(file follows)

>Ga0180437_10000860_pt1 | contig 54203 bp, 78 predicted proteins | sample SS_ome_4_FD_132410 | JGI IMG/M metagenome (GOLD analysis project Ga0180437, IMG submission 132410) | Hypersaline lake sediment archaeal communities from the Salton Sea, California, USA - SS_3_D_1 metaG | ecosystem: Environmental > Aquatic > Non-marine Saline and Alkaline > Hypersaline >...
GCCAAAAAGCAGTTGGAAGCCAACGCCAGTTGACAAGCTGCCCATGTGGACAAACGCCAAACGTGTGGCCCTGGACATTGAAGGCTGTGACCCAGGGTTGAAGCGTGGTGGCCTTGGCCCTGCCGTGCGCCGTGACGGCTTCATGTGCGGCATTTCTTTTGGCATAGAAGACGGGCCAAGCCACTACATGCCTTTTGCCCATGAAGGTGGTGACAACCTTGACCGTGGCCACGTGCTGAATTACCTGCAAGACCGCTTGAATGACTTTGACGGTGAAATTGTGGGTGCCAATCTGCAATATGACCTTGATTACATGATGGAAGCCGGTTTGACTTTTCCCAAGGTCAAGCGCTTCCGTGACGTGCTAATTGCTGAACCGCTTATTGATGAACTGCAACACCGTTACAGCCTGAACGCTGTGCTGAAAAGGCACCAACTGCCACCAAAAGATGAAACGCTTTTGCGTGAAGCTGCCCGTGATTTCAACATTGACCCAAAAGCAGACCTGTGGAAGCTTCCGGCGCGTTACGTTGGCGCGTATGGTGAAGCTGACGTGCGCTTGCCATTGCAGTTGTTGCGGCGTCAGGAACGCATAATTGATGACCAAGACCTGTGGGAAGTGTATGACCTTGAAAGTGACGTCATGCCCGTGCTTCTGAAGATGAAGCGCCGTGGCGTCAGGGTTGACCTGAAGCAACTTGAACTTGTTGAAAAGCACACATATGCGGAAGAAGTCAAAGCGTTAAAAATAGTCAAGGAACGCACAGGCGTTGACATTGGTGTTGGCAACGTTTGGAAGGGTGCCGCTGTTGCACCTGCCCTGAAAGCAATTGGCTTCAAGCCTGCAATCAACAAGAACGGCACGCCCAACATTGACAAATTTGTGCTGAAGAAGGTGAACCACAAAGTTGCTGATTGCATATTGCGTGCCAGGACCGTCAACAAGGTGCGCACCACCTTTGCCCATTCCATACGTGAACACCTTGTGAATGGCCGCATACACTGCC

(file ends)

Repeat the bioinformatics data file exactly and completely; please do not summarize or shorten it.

>Ga0180437_10000860_pt1 | contig 54203 bp, 78 predicted proteins | sample SS_ome_4_FD_132410 | JGI IMG/M metagenome (GOLD analysis project Ga0180437, IMG submission 132410) | Hypersaline lake sediment archaeal communities from the Salton Sea, California, USA - SS_3_D_1 metaG | ecosystem: Environmental > Aquatic > Non-marine Saline and Alkaline > Hypersaline >...
GCCAAAAAGCAGTTGGAAGCCAACGCCAGTTGACAAGCTGCCCATGTGGACAAACGCCAAACGTGTGGCCCTGGACATTGAAGGCTGTGACCCAGGGTTGAAGCGTGGTGGCCTTGGCCCTGCCGTGCGCCGTGACGGCTTCATGTGCGGCATTTCTTTTGGCATAGAAGACGGGCCAAGCCACTACATGCCTTTTGCCCATGAAGGTGGTGACAACCTTGACCGTGGCCACGTGCTGAATTACCTGCAAGACCGCTTGAATGACTTTGACGGTGAAATTGTGGGTGCCAATCTGCAATATGACCTTGATTACATGATGGAAGCCGGTTTGACTTTTCCCAAGGTCAAGCGCTTCCGTGACGTGCTAATTGCTGAACCGCTTATTGATGAACTGCAACACCGTTACAGCCTGAACGCTGTGCTGAAAAGGCACCAACTGCCACCAAAAGATGAAACGCTTTTGCGTGAAGCTGCCCGTGATTTCAACATTGACCCAAAAGCAGACCTGTGGAAGCTTCCGGCGCGTTACGTTGGCGCGTATGGTGAAGCTGACGTGCGCTTGCCATTGCAGTTGTTGCGGCGTCAGGAACGCATAATTGATGACCAAGACCTGTGGGAAGTGTATGACCTTGAAAGTGACGTCATGCCCGTGCTTCTGAAGATGAAGCGCCGTGGCGTCAGGGTTGACCTGAAGCAACTTGAACTTGTTGAAAAGCACACATATGCGGAAGAAGTCAAAGCGTTAAAAATAGTCAAGGAACGCACAGGCGTTGACATTGGTGTTGGCAACGTTTGGAAGGGTGCCGCTGTTGCACCTGCCCTGAAAGCAATTGGCTTCAAGCCTGCAATCAACAAGAACGGCACGCCCAACATTGACAAATTTGTGCTGAAGAAGGTGAACCACAAAGTTGCTGATTGCATATTGCGTGCCAGGACCGTCAACAAGGTGCGCACCACCTTTGCCCATTCCATACGTGAACACCTTGTGAATGGCCGCATACACTGCC